Category: The Tragic Ecstasy of Girlhood
Kira Rockwell is the 2019 recipient of The Association for Theatre in Higher Education (ATHE) Judith Royer Excellence in Playwriting Award for her play The Tragic Ecstasy of Girlhood. Congratulations!
Third-year MFA playwright Kira Rockwell was a second place recipient of the Paula Vogel Award in Playwriting for her play The Tragic Ecstasy of Girlhood (produced here last October). The award, presented by the Kennedy Center American College Theater Festival, recognizes the outstanding student-written play that celebrates diversity and concerns issues of gender and sexuality.
First-year MFA playwright Eliana Pipes's Snow Brown and the 7 Stereotypes was the National Finalist for the Kennedy Center American College Theater Festival's John Cauble Award for Outstanding Short Play. The award seeks to bring recognition to the area of student-written short plays and to encourage young writers to develop the short play form in preparation for the playwriting profession. (Other plays by Eliana were cited for distinguished achievement in other categories.)
Read more about KCACTF and this year's award recipients and nominees here. Congratulations, Friends!
Third-year MFA playwright Kira Rockwell's The Tragic Ecstasy of Girlhood has been awarded top prize in The Bridge Initiative: Women in Theatre's second Bechdel Test Fest! The play was BPT's season opener last fall. Congratulations!
Our season opener, current MFA playwright Kira Rockwell's The Tragic Ecstasy of Girlhood, has its West Coast premiere tonight produced by Los Angeles-based Third Culture Theatre with Palms Up Academy. The play runs through Dec 16. Congratulations! More
Review from The Boston Globe
The title is overly melodramatic and so is the play at times, but Kira Rockwell gets a lot of things right in “The Tragic Ecstasy of Girlhood.’’
Rockwell’s jolting and urgent new work, which features a diverse and passionately committed young cast at Boston Playwrights’ Theatre, focuses on four teenage girls in a Texas residential treatment facility who are coping — or not — with the suicide of one of their housemates.
Part two of production dramaturg Eliana Pipes' conversation with The Tragic Ecstasy of Girlhood playwright Kira Rockwell about her play, writing, process, and what’s next.
On the cover page [of the script], you call The Tragic Ecstasy of Girlhood a poetic drama; how do you see the role of poetry in this piece?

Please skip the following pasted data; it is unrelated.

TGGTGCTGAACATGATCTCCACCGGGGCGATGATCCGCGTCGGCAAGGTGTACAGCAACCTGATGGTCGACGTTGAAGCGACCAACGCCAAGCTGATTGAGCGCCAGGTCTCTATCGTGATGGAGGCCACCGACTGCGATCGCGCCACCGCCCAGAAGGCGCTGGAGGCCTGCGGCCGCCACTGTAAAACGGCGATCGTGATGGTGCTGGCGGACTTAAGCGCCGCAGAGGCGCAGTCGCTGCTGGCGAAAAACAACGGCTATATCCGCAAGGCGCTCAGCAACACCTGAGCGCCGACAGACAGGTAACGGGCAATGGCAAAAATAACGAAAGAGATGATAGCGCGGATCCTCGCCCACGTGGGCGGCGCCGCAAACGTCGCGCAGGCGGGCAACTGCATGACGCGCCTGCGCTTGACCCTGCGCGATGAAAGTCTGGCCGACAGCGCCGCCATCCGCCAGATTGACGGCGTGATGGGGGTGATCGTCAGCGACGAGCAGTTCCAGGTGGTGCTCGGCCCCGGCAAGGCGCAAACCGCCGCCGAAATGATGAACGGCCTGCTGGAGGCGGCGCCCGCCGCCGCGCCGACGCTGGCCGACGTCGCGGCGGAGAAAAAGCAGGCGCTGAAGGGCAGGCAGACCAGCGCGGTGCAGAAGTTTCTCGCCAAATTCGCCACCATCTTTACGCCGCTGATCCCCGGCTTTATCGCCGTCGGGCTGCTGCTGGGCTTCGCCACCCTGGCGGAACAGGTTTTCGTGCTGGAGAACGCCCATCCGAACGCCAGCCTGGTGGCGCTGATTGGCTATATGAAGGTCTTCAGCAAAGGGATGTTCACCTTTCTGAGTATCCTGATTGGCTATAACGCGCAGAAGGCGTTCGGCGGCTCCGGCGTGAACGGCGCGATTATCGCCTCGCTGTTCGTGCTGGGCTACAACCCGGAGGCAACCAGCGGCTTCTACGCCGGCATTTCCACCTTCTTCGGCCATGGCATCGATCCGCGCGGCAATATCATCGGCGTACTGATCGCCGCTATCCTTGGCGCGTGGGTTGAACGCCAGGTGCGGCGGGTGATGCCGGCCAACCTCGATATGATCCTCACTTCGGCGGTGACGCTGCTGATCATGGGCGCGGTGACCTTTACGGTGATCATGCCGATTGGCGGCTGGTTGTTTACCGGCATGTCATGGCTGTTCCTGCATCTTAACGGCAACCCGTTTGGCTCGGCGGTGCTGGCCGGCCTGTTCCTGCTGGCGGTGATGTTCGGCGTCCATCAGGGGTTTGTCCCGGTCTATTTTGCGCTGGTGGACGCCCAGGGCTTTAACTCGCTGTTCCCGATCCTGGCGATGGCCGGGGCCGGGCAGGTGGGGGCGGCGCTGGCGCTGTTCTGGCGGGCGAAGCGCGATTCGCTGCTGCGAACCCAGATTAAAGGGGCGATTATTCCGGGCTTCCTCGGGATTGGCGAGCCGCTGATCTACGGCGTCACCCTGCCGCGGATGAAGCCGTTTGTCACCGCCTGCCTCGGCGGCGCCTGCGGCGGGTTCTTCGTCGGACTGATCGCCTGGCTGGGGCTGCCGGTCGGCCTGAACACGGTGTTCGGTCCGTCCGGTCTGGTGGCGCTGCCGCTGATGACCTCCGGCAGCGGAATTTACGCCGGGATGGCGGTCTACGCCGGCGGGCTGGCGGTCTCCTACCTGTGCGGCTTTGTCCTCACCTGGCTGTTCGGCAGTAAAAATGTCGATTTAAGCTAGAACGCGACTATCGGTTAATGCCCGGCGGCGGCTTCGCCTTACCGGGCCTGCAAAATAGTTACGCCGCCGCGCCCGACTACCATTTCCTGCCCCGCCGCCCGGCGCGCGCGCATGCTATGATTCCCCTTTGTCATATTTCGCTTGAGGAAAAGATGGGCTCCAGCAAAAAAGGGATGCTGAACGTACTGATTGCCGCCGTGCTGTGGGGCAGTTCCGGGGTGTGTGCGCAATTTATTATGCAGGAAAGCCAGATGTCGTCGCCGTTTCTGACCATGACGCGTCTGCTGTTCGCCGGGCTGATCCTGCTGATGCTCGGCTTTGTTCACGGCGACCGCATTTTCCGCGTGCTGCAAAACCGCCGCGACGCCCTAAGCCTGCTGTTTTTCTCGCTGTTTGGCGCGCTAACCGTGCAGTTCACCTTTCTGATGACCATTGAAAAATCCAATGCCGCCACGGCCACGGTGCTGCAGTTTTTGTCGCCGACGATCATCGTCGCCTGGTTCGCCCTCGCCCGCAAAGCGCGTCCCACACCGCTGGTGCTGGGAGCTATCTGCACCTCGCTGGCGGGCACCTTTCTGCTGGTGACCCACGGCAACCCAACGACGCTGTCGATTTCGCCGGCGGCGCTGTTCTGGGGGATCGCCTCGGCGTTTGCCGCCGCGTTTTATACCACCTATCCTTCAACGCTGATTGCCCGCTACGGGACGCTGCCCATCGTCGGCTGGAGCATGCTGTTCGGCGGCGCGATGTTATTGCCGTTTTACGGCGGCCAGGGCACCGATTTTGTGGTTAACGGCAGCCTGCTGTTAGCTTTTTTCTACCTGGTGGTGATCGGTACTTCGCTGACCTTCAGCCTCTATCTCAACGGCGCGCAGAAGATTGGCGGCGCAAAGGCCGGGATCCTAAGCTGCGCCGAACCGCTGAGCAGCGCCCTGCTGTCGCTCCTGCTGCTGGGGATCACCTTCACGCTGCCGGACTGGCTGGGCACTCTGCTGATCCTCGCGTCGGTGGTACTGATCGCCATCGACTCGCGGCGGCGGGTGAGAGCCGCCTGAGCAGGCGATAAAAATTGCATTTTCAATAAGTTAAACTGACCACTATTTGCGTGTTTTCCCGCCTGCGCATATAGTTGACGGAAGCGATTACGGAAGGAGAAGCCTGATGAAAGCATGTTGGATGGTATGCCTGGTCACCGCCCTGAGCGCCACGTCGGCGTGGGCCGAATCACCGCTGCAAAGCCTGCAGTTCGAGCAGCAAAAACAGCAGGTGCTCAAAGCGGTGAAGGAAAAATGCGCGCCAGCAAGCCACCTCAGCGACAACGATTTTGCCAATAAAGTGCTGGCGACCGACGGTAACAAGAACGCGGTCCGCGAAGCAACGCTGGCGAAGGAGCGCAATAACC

I am really inspired by the works of Naomi Wallace, who writes these gritty dramas about the working class and she always finds a way to bring out the poetry in their circumstances. In Girlhood, there’s poetry to be heard in the way the girls think, feel, and speak. The play deals with heightened emotions and aims to break through any defense mechanism to get below the surface.
Even though we never see them directly on stage, church and therapy are major and mandatory parts of these girls’ lives. How do you think those institutions affect the play?
At the age most the girls in Girlhood find themselves, you’re still trying to figure out how your body works, and where you fit into the world, but then you have these adults, mostly with good intentions, who try to spoon-feed you the answers to life that will fix all of your problems. They say things like, “If I had known this at your age, things would have been very different for me.” I think both church and therapy are very personal journeys, but when you’re a teenager, you aren’t really allowed to make decisions for yourself on that scale, and sometimes those things become more harmful than helpful. More
Production dramaturg Eliana Pipes talked with The Tragic Ecstasy of Girlhood playwright Kira Rockwell about her play, writing, process, and what’s next.
What is the genesis of 'The Tragic Ecstasy of Girlhood'?
Before moving to Boston to pursue my MFA in playwriting, I was working in the recreation department at a youth residential care facility back in Texas. The play is very much a work of fiction, but the subject matter is inspired by those three years. The play’s inception was actually an accident or rather a rebellion. I was supposed to be working on an entirely different play, one about a church and a sinkhole, and while I was stuck I started to hear dialogue between three teenage girls. . .forty pages later I thought, “This is going to be my next play.” Recently, teenage girls have been getting a huge spotlight in American Theatre, Barron’s Dance Nation and DeLappe’s The Wolves, and I believe if those stories about girlhood are going to be seen, then these teenage girls deserve to be represented in the conversation.
How did you become a playwright?
In short, Katori Hall’s The Mountaintop. Longer version: I’ve always been a writer and then, in eighth grade I became an actor. But it wasn’t until undergrad while pursuing my BFA in theatre performance at Baylor University that I dared to combine my two artistic identities. It was there that I took my first playwriting course and, as cheesy as it sounds, found my identity in the theatre community. In retrospect, I think I’ve always been a playwright at heart and I feel so thankful for my formative acting years that have since laid the foundation for my current writing endeavors. More